Deadly Mitag to make final stop in Japan after lashing South Korea
After turning deadly in South Korea, Mitag now has its sights set on Japan.
Mitag first battered the island of Jeju with nearly 300 mm (12 inches) of rain which flooded more than 60 homes and many roadways, according to MBC News.
Mitag then made landfall on the southern coast of South Jeolla Province on Wednesday night before tracking through the southern half of the country.
At least ten people have died and four others are missing in South Korea in the wake of Mitag, according to The Korea Herald. Among the missing include a driver who was swept away on a flooded road and a 72-year-old man who became buried under a collapsed roof.
Landslides have been reported in the country, including in Busan, due to Mitag's heavy rainfall.
Authorities expect the number of deaths to increase as search and recovery efforts ramp up with improving weather conditions behind Mitag.
The storm weakened to a post-tropical storm as it entered the Sea of Japan (East Sea) late Thursday and will pass through central and northern Japan through the end of the week.
Honshu and Hokkaido, with these areas at risk for locally heavy rainfall into Saturday night.
"Mitag is a significant system and will bring widespread rainfall of 50-100 mm (2-4 inches)," said AccuWeather Senior Meteorologist Dave Houk. An AccuWeather Local StormMax™ of 150 mm (6 inches) is forecast, and is most likely in the highest elevations.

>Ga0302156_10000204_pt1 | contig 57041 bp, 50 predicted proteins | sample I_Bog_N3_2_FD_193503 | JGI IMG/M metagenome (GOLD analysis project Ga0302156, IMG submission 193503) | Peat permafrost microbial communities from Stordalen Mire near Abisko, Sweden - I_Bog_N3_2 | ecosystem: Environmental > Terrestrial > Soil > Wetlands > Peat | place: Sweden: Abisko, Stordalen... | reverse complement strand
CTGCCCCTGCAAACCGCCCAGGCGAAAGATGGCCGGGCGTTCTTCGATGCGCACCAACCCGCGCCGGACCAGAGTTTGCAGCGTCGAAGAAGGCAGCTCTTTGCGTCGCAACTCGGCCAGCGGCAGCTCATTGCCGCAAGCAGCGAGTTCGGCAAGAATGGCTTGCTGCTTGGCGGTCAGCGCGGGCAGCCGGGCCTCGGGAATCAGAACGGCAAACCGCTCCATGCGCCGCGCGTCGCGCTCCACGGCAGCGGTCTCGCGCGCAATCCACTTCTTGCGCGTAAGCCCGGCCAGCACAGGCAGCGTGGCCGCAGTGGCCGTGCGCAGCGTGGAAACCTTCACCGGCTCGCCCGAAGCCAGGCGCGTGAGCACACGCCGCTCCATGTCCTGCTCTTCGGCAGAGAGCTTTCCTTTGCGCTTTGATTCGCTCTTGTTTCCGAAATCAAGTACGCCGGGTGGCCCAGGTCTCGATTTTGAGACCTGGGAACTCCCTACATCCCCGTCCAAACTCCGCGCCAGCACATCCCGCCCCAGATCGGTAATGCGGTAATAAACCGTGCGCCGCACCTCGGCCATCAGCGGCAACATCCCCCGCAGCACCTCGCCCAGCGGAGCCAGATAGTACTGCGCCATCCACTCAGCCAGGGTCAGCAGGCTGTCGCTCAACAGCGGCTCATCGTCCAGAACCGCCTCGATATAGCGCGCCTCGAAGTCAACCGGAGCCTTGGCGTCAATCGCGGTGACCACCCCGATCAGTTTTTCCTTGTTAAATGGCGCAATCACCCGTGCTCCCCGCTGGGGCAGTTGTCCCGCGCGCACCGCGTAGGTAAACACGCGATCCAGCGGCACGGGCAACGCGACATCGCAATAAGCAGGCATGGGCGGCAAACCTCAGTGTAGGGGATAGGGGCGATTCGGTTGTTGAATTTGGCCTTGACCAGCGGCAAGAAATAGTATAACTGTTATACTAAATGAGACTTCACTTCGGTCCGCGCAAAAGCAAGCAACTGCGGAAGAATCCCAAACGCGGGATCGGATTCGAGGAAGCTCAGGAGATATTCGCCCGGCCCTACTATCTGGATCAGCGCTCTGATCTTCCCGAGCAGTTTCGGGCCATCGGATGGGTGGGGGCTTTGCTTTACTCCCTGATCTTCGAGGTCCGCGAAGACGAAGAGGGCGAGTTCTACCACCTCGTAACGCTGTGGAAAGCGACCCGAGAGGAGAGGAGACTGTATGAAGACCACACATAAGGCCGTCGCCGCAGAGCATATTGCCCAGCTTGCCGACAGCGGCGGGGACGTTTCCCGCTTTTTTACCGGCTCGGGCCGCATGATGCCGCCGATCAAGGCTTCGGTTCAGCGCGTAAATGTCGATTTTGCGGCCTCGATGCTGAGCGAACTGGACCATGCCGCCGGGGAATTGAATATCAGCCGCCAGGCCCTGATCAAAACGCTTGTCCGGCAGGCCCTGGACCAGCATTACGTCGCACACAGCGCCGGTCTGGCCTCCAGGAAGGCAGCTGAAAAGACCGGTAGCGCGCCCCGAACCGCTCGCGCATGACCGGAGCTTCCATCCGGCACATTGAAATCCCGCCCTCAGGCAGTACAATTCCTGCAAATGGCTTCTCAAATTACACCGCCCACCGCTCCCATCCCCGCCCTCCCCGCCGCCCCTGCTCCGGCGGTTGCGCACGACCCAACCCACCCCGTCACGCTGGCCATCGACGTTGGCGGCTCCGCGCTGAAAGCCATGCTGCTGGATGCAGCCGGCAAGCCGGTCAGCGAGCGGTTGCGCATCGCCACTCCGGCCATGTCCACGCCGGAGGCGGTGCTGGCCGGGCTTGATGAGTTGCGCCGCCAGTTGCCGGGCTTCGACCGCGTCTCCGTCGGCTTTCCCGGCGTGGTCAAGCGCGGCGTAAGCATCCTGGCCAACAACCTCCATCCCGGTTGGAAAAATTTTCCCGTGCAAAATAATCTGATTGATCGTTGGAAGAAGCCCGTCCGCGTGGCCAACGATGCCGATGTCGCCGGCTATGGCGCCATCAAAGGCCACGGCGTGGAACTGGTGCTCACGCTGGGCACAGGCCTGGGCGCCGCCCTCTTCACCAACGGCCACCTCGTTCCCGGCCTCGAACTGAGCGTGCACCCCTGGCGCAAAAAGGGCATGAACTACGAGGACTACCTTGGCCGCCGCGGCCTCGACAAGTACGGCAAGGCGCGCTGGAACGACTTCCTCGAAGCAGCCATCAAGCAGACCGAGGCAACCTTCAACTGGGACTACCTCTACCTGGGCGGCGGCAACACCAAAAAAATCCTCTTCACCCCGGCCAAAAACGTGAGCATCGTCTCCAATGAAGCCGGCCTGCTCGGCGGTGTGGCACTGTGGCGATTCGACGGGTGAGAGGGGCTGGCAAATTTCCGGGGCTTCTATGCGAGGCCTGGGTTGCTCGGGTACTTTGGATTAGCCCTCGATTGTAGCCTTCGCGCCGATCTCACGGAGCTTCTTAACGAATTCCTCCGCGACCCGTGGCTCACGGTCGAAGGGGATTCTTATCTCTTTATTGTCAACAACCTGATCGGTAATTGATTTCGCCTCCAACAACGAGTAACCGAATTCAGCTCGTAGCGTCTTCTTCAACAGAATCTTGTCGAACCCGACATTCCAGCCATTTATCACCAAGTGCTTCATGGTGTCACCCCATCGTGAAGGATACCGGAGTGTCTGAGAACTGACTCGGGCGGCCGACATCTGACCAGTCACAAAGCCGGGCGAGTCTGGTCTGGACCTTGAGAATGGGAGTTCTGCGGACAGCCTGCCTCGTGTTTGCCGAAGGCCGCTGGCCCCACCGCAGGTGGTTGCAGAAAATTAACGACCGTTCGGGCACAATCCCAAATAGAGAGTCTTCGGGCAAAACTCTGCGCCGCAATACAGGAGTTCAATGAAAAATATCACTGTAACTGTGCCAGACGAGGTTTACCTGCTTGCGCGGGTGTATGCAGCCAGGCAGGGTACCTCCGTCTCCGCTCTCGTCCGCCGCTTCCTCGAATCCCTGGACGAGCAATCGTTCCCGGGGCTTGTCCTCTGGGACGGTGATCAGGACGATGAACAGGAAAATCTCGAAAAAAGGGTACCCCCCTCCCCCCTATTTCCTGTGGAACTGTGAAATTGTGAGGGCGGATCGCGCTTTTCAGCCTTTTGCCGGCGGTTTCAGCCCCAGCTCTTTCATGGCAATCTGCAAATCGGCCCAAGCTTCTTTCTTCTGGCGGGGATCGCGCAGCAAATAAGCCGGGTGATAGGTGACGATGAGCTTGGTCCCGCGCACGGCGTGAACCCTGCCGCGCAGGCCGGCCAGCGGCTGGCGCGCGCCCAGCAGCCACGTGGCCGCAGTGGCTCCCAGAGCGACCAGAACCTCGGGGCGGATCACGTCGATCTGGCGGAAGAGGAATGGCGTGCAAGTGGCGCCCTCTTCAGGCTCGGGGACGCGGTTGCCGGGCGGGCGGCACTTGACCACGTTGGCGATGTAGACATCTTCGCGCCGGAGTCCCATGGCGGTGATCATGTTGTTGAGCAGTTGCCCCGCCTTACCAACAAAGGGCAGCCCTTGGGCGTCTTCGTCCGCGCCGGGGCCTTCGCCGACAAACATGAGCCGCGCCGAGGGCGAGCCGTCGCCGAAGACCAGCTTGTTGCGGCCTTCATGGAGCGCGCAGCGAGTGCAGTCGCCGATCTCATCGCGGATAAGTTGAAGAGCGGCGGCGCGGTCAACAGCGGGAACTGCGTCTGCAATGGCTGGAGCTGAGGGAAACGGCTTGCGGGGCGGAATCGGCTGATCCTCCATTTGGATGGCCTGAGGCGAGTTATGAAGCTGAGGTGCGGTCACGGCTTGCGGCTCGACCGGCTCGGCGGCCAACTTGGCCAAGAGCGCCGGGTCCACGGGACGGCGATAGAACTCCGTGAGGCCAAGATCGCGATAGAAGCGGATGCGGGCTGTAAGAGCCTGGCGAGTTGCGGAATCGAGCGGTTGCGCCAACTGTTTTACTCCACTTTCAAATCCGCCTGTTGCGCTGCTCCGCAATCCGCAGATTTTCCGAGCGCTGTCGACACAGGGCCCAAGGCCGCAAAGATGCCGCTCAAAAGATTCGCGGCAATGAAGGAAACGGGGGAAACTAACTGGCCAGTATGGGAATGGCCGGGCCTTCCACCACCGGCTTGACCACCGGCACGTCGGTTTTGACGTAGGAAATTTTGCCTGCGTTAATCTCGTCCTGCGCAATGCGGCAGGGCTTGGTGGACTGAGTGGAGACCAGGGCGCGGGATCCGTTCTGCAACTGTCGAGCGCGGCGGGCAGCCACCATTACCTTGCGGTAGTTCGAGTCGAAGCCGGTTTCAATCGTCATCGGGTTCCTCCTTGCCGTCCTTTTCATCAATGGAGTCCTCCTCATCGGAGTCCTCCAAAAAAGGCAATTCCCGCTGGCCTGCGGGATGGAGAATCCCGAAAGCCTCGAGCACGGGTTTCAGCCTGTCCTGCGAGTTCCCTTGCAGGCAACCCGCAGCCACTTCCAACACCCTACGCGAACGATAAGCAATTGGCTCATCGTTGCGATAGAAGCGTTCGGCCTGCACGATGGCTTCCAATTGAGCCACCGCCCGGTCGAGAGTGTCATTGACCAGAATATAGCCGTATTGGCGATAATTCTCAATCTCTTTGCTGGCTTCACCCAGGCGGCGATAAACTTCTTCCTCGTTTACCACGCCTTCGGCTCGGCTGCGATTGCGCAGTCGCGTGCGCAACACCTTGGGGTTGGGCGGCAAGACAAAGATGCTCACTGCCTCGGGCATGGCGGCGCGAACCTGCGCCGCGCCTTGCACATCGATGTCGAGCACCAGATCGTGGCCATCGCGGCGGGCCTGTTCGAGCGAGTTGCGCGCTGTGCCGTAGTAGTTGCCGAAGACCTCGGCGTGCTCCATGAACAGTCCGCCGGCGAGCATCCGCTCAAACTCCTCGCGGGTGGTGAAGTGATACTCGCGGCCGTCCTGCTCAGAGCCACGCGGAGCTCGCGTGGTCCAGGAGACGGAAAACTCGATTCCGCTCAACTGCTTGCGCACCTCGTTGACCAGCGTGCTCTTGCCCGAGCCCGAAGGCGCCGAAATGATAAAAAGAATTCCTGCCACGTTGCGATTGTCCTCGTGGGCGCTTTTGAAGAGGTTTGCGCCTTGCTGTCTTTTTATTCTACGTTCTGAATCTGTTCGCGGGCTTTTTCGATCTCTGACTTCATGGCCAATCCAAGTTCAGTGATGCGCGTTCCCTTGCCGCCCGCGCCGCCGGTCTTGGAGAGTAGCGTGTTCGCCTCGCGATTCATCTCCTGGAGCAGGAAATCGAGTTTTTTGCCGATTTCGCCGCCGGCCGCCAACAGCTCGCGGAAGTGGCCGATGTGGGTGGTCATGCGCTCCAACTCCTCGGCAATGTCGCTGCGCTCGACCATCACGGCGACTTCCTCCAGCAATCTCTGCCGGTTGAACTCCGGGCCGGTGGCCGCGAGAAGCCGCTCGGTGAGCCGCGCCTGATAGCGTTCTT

Rainfall amounts of this magnitude will lead to flooding, especially in low lying areas. Mudslides will also be possible, especially with the sloped terrain. These factors could certainly lead to travel delays.
The threat of damaging winds will be minimal given the weakened state of the storm; however, locally damaging winds will be possible. Coastal communities and the higher elevations may experience wind gusts to 90 km/h (55 mph).
Given the very saturated soil, trees may be toppled more easily leading to blocked roadways and power outages.
Earlier this week, Mitag battered the southern Ryukyu Islands, Taiwan and parts of eastern China.
Around 225 mm (9 inches) of rain fell on Iriomote Island with more than 100 mm (4 inches) in Ishigaki in the southern Ryukyu Islands.
Mitag also battered northern Taiwan with widespread rainfall of 75-150 mm (3-6 inches).
The hardest-hit location in Taiwan was in the Beitou District of Taipei City where rainfall totaled more than 350 mm (14 inches) from Monday into Tuesday.
The southern Ryukyu Islands and northeastern Taiwan also endured a prolonged period of wind gusts in excess of 80 km/h (50 mph) and local gusts up to 130 km/h (80 mph).
Mitag is seen exiting the coast of South Korea on Thursday morning, local time. (NOAA/GOES-EAST)
The weather improved across the region on Tuesday as Mitag tracked toward eastern China. However, a bridge collapsed in eastern Taiwan. The collapse may be linked to the recent stormy weather.
At least 10 people have been hospitalized and four bodies were found following the collapse, according to the Associated Press.
Eastern China endured impacts from Mitag into Tuesday night as heavy rainfall and locally strong winds battered areas from Wenzhou to Shanghai.
As of Wednesday morning, local time, rainfall had totaled 100-200 mm (4-8 inches) from Wenzhou to Zhoushan.
Around 100 mm (4 inches) of rain fell in Shanghai along with tropical-storm-force wind gusts.
Early last week, Mitag battered Guam with heavy rainfall and gusty winds as it developed into a tropical depression.Report a Typo